Stephen Schwerner said that political activism was typical for his brother, Michael Schwerner. "Most of the people in our family were in CORE [Congress of Racial Equality] and involved in a variety of demonstrations and various activities. It was after the bombing in Birmingham that Micky and his wife, Rita, decided they wanted to go South, and so they went to Mississippi."
David Goodman said the decision of his brother, Andrew, to participate in Freedom Summer wasn't complicated: "He wasn't very political, but he viewed things as fair and unfair. He heard that if you were black in Mississippi you couldn't vote. And he said that wasn't fair."
Goodman was only 20 years old when he left to go South. "He had to get my mother's permission to go," David said.
Julia Chaney Moss said that when her brother, James Chaney, was named as one of the three missing civil rights workers, their mother was fired. "She worked in a bakery and she got to work one morning, and she was told, 'You're that Chaney's boy mama -- you no longer work here.'"
Schwerner said the important aspect regarding the response to the three men's disappearance and murder was that there were whites involved. "If two of the three weren't white, then it probably wouldn't have made news, if it were only Jim or if it were three black people," he said. "Black people in Mississippi had been killed for years, and with the exception of Medgar Evers, it had never made the paper. It had never made network news. People working for civil rights was something that the federal government didn't seem to care about, and the news media didn't care by and large.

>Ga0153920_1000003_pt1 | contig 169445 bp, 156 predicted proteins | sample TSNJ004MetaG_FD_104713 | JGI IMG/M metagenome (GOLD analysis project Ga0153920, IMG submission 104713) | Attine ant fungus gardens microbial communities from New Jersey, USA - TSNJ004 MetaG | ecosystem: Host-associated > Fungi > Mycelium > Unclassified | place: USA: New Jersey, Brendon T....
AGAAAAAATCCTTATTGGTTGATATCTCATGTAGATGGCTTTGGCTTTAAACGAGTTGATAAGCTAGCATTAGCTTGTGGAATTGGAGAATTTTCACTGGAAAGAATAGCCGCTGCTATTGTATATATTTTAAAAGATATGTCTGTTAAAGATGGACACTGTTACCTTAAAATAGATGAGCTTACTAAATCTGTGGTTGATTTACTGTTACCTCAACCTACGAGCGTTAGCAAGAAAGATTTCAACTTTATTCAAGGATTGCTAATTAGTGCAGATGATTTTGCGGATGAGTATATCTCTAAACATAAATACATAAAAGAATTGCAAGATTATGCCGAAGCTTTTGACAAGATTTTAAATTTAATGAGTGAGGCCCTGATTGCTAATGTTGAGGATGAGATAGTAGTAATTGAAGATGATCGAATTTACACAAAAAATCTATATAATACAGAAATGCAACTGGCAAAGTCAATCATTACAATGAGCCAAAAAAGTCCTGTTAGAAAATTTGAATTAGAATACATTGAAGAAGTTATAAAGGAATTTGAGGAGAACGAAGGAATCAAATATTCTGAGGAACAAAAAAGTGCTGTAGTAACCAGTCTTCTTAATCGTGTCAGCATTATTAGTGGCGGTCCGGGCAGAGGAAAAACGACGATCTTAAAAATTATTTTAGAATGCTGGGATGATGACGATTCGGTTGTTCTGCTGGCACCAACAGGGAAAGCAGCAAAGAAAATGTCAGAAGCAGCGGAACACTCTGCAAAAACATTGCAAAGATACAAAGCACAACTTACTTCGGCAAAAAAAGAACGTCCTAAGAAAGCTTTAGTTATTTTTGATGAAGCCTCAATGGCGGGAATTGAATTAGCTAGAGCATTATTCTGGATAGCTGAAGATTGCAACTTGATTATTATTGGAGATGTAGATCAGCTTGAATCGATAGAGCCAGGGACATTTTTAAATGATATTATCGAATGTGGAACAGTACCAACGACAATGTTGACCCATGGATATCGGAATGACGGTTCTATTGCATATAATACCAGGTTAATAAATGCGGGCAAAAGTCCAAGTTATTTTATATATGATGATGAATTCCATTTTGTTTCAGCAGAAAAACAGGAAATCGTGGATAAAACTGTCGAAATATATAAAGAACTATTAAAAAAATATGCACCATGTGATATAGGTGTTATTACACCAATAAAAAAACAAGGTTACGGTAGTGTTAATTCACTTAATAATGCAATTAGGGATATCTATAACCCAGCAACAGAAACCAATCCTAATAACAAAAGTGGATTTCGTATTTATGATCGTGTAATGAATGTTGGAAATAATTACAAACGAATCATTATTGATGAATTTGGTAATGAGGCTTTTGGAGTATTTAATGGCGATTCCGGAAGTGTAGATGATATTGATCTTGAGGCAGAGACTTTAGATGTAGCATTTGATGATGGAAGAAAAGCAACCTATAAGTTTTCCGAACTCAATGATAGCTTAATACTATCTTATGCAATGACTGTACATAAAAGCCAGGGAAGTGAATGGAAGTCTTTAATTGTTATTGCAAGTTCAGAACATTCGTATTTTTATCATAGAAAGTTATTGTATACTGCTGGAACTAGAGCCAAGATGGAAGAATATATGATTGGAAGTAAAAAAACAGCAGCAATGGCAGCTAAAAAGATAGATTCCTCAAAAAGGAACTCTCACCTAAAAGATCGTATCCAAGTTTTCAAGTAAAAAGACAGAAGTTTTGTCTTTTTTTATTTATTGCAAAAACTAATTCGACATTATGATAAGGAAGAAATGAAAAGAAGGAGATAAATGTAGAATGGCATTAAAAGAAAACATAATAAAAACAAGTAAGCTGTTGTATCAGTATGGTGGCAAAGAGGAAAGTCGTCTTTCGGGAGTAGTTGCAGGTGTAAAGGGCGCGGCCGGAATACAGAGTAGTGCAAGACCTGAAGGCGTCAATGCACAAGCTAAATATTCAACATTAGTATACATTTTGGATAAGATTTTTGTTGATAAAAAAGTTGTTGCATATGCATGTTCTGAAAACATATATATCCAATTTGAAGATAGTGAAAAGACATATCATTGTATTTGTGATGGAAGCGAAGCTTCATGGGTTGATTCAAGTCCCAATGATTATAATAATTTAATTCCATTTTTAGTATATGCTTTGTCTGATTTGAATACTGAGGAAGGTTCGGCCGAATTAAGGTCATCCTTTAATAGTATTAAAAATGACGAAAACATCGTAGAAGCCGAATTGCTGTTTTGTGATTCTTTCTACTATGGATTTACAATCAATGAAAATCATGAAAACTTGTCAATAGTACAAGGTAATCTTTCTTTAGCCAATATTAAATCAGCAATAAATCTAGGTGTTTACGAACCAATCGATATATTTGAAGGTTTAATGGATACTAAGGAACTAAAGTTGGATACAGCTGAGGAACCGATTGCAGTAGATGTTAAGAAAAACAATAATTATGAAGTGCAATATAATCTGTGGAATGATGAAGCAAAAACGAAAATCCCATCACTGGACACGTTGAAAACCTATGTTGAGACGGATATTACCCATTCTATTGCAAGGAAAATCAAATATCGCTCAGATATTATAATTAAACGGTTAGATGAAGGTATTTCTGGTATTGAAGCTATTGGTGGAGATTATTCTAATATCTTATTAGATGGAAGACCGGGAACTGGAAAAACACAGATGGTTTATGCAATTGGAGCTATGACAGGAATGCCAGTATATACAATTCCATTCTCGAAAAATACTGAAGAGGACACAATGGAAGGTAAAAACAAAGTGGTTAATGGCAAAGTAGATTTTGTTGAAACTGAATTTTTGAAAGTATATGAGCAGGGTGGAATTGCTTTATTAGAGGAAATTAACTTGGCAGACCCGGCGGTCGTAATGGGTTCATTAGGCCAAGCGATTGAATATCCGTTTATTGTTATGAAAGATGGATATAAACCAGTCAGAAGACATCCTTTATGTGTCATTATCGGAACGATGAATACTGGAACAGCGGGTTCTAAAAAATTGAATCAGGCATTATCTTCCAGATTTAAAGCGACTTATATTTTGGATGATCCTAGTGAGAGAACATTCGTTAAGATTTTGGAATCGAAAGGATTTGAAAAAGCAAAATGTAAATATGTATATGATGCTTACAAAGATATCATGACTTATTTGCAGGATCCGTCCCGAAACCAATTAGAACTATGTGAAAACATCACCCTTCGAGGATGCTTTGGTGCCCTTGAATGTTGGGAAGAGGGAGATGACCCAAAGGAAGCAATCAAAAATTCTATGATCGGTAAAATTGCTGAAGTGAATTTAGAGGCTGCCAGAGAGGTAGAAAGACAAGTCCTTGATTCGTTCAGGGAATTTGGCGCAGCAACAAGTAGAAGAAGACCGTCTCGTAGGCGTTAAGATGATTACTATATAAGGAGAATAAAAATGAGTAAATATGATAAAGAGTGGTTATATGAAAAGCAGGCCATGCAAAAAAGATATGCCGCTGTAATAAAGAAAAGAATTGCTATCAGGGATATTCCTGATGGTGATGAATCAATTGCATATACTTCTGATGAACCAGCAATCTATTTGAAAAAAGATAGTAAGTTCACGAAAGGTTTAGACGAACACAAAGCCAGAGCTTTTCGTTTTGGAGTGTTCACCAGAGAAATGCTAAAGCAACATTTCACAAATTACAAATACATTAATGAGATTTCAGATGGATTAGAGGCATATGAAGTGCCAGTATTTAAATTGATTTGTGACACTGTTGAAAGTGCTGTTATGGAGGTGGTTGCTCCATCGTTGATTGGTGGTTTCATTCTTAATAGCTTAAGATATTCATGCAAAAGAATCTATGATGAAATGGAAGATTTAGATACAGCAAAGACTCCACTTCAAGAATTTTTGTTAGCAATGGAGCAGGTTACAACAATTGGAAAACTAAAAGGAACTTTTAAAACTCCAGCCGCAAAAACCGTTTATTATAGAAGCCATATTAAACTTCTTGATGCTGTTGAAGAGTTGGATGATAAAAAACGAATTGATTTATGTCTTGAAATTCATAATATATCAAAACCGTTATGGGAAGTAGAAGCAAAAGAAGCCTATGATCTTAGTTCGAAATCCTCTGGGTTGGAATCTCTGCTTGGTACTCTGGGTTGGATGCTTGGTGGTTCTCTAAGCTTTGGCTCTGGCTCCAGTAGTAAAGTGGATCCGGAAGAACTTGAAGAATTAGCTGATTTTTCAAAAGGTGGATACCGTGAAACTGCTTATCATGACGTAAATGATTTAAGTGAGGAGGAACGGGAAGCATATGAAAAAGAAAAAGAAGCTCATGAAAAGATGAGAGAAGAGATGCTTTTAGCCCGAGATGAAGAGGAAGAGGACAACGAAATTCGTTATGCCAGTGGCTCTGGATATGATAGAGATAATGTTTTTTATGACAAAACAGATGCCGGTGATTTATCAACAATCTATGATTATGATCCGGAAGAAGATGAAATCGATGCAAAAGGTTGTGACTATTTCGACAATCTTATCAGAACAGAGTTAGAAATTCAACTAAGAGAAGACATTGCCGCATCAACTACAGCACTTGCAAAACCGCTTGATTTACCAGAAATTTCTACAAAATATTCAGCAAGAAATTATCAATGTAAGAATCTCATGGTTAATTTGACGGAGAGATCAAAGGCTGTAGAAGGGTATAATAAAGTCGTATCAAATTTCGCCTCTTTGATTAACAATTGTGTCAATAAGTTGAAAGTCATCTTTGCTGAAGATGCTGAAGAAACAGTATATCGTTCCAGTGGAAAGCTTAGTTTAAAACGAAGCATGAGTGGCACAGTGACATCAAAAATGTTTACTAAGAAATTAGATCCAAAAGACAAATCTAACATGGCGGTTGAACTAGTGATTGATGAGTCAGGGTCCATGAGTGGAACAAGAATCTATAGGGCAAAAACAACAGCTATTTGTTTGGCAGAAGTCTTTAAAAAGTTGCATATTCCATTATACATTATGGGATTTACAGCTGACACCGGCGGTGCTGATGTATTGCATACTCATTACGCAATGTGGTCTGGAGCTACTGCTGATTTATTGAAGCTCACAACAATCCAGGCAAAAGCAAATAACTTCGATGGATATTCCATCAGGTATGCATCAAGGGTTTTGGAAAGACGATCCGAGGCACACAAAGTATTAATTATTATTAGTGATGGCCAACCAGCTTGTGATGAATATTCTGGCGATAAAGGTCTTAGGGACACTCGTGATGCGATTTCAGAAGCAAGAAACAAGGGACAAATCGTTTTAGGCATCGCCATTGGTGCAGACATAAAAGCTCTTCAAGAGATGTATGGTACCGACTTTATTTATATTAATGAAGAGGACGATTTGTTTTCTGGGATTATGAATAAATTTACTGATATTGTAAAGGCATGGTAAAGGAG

"It's sad to say, but that's what was necessary to bring pressure to the state and federal governments."
The Schwerner family asked that Mickey be buried next to his friend, but it was not allowed, because cemeteries -- as was the case with many things in the South -- were segregated.
The South of Jim Crow
Blacks in segregated Mississippi, said Taylor Branch, were up against "a political order that was founded on racial hierarchy. It wasn't only in laws; it was in [the] state constitution. [Blacks] had no place in politics, no newspapers, no money, no power -- the law said they didn't count."